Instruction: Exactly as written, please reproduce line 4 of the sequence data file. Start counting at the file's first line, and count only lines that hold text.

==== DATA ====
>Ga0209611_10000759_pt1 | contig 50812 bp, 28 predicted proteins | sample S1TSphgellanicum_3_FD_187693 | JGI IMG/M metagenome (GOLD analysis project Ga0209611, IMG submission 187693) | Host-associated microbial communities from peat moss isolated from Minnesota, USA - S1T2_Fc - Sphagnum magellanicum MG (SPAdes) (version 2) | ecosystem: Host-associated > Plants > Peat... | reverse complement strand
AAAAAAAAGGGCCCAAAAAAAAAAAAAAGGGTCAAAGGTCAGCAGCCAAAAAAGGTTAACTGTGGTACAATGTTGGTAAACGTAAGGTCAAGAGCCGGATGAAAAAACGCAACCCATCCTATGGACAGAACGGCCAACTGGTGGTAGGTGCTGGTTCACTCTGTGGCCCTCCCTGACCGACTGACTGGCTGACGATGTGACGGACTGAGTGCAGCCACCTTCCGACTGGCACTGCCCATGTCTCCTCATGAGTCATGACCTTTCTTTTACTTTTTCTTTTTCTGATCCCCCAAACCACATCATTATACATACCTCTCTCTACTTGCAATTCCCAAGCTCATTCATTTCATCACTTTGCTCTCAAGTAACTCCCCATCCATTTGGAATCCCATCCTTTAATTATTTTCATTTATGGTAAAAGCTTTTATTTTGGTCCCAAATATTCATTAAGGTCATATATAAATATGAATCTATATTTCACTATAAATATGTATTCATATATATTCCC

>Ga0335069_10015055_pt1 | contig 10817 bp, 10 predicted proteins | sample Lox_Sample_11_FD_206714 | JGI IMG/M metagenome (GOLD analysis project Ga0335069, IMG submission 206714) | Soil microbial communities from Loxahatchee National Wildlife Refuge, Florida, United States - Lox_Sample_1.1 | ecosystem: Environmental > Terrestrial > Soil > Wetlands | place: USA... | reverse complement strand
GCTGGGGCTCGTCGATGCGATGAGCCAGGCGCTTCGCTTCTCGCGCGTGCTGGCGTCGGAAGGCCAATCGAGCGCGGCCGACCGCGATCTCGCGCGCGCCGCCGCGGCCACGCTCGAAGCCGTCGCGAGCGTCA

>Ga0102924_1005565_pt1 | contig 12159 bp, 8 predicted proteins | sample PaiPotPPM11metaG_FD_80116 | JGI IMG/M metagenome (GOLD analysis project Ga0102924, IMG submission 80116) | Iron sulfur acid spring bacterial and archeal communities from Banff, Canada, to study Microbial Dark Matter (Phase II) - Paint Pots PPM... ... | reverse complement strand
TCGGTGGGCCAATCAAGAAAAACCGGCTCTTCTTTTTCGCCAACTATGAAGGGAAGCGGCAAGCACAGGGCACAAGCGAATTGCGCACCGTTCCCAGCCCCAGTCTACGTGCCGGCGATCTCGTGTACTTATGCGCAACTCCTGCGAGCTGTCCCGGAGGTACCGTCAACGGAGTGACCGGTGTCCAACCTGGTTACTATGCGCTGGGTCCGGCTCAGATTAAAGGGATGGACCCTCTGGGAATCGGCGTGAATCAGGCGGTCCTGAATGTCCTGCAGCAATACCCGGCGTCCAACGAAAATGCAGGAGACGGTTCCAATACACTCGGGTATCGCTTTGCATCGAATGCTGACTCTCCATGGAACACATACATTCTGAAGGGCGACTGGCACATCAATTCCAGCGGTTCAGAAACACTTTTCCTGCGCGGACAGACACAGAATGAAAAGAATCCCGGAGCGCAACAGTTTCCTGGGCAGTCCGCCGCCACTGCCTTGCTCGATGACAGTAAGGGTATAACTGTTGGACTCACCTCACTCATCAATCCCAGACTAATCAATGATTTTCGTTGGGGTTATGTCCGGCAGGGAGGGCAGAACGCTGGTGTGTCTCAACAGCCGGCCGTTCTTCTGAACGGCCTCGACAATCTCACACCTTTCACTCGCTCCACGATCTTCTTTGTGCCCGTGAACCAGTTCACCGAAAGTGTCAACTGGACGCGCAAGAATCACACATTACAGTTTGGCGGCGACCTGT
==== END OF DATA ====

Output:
GCTGGGGCTCGTCGATGCGATGAGCCAGGCGCTTCGCTTCTCGCGCGTGCTGGCGTCGGAAGGCCAATCGAGCGCGGCCGACCGCGATCTCGCGCGCGCCGCCGCGGCCACGCTCGAAGCCGTCGCGAGCGTCA